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14 February 2017

Are you a Library lover?

Did you know February 14 is also Library Lovers’ Day? Declared so by the Australian Library and Information Association, it is a day of spreading library love.

Having a healthy relationship with your library while studying means you're significantly more likely to achieve higher grades. A healthy relationship means that while you engage with the Library by using information resources and spaces available, the Library cares for you in return by providing a welcoming and inspiring place of study and the resources you need so you can do your tasks efficiently and achieve your learning outcomes. 

Not only will your grades improve, you'll be less stressed while you're working on them, too. Library staff work with you so you can develop skills to research your topic, write your assignment, finish that dreaded reference list or prepare for an oral presentation.

So for Library Lovers' Day, we're taking a moment to step back and share with you the many ways Monash students love the Library, and some "love letters" we've received over the past year. This day only happens once a year, but our staff are working hard every day to find that elusive resource, answer the difficult questions, and solve all (well, most) of your information problems.

Love letters

One of our librarians received this glowing praise from the VCAL coordinator who appreciated how she engaged well with the students.

“Today I took a group of my students to Monash to participate in a library session.  I have been bringing my students to Monash since 2010 and really appreciate the library staff giving these students an introduction to library skills.

I teach students who attend an alternative school and can be quite difficult to engage.  Romney had great presence in the classroom and was able to very quickly form a connection to the students.  She made the session both fun and informative for my students and really engaged them in the process.  The students tested her on a few occasions and she handled it with grace, humour and professionalism.  All of the students found the day to be highly engaging and enjoyable and Romney really helped to set the tone for that with the introductory session.” - Mark Hunt, VCAL Coordinator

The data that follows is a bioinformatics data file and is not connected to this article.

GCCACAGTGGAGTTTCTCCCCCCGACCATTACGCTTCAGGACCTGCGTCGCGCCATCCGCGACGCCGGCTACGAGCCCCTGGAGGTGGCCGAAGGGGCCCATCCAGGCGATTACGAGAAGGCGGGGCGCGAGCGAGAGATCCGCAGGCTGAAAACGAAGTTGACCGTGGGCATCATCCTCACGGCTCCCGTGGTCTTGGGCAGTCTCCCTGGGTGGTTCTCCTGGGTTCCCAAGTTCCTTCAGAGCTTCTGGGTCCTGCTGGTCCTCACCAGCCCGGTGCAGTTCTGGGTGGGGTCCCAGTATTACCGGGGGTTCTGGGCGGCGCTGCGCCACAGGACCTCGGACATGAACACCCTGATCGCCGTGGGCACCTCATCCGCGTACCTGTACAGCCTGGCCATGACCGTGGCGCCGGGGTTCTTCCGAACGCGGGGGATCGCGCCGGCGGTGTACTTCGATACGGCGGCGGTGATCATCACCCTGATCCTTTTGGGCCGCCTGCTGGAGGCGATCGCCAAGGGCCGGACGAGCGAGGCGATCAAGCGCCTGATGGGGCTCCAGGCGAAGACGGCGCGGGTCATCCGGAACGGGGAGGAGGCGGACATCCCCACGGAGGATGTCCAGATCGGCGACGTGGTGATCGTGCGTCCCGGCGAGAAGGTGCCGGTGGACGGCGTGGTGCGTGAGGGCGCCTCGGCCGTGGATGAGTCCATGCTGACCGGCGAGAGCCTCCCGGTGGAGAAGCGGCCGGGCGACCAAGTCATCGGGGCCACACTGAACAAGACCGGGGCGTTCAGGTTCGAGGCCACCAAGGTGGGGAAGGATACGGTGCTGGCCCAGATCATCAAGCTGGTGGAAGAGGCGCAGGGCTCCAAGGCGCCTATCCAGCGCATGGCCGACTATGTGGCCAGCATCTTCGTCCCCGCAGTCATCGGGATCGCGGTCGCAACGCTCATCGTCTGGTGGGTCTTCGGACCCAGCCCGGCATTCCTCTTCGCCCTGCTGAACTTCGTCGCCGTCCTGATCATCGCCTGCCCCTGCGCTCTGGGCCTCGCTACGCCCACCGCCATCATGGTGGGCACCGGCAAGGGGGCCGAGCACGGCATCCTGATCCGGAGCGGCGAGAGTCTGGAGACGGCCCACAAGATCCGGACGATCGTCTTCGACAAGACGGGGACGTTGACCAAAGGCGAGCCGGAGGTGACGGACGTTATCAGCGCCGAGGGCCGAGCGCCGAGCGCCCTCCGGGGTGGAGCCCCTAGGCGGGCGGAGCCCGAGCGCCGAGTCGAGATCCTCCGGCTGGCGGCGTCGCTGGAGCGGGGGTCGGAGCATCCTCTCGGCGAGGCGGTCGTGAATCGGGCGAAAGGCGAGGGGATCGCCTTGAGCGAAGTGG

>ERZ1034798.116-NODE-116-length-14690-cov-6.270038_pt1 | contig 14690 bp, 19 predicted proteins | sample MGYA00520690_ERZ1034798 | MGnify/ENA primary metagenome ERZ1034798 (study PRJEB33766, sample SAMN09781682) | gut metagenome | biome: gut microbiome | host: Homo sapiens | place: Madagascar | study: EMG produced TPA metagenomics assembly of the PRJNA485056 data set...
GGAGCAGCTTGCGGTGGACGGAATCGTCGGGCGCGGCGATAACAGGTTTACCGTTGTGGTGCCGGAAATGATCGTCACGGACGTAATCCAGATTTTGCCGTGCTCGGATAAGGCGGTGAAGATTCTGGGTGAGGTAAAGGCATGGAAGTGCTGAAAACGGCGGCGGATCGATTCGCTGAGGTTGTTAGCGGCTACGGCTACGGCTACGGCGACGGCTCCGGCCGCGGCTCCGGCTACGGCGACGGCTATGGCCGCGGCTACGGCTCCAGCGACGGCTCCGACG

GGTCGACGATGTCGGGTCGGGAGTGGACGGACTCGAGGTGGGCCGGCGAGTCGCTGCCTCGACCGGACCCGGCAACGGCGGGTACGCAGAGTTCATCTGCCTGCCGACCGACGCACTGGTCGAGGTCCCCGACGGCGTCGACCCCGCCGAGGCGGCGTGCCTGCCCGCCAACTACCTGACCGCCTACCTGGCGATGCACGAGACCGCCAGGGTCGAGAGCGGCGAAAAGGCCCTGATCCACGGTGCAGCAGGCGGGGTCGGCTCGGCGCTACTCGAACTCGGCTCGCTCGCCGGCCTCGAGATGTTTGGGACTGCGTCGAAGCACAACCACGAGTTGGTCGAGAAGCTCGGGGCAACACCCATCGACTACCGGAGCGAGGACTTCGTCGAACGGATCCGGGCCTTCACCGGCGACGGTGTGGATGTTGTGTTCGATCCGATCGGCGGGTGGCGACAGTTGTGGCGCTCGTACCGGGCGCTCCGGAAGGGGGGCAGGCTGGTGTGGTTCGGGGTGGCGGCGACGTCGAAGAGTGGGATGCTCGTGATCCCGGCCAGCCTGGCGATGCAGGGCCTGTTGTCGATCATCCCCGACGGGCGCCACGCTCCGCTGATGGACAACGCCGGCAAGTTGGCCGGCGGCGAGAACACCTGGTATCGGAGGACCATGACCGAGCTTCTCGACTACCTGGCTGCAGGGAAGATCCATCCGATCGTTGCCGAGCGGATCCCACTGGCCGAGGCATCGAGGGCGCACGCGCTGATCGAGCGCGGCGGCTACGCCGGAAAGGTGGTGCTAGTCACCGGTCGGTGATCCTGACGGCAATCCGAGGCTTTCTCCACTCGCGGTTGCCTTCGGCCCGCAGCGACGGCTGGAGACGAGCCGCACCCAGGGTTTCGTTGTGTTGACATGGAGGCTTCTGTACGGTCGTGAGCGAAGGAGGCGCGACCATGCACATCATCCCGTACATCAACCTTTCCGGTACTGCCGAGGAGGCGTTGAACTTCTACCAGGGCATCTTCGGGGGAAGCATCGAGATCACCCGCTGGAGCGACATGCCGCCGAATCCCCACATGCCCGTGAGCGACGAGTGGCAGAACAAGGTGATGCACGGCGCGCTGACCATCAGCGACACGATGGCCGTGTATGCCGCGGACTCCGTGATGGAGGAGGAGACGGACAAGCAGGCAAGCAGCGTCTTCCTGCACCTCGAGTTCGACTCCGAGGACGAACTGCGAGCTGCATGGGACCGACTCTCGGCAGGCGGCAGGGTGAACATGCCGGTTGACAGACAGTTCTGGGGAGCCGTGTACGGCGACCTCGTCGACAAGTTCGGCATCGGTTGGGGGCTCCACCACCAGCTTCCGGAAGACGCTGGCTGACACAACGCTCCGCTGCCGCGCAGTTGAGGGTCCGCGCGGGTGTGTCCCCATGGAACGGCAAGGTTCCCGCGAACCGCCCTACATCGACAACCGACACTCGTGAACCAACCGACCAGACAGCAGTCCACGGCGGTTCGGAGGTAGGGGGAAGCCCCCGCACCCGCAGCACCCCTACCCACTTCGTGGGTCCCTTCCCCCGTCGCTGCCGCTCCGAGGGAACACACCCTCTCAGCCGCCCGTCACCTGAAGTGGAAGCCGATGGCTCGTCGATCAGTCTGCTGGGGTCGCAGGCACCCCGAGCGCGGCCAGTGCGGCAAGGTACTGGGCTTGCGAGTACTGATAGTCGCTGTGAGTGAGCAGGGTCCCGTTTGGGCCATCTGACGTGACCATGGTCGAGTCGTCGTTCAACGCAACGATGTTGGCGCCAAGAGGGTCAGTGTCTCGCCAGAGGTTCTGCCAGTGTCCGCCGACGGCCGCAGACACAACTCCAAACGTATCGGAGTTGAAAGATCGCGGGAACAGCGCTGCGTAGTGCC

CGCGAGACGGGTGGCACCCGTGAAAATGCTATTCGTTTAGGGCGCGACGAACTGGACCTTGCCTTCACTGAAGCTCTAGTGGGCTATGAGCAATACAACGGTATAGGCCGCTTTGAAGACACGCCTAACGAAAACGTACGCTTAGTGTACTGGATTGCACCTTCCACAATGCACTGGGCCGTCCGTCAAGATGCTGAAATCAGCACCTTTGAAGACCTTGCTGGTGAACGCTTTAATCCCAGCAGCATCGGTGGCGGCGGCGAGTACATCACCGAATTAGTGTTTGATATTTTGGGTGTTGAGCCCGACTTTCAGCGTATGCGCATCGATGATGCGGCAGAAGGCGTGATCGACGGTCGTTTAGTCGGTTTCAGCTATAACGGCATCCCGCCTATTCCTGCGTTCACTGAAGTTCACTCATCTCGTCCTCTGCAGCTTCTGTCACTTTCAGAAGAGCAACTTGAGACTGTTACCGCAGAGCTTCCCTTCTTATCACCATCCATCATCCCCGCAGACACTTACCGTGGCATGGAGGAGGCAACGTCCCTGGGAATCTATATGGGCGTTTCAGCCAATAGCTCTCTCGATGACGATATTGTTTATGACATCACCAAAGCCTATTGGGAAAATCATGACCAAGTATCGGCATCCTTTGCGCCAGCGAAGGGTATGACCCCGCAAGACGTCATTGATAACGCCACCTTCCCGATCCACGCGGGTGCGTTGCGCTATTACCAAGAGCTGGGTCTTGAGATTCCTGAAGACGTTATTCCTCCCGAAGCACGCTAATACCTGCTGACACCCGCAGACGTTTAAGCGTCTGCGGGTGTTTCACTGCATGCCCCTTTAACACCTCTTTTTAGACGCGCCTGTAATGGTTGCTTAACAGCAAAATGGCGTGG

One of our learning skills advisers got a special mention in a SETU survey last semester. In their comments students singled her out and the session she delivered as some of the aspects of the SCI2010 unit that they found most effective. The unit had its best ever ranking.
The Library workshop and tutorial
The Library classes that helped with the assessment tasks
I really enjoyed the Library session and would encourage future students to attend
Tami and the Library staff are extremely helpful and lovely
Another learning skills adviser received this feedback from a grateful student – we’ve got more than just research tips up our sleeves!
“Thank you so much. I have backed up all my work just as you taught me this morning. That is really helpful and I will not worry about that anymore. You and all the Library and eSolutions staff do such an excellent job for us. Many thanks.”
One of our Law subject librarians received a heartfelt thank you from a postgraduate student. A great example of Library staff helping students achieve greater learning outcomes.
“I just wanted to say, thank you so much for helping me with research. There was a notable difference in my marks because I had improved on research. I couldn’t have done that without your help. So I truly appreciate what you do for students!”
And this Arts student was able to find what she was looking for through our Library services:
Thank you all so much for making my research easier and more worthwhile – today I found ten much-needed books in the Holds section. This is an excellent service and so helpful and prompt.”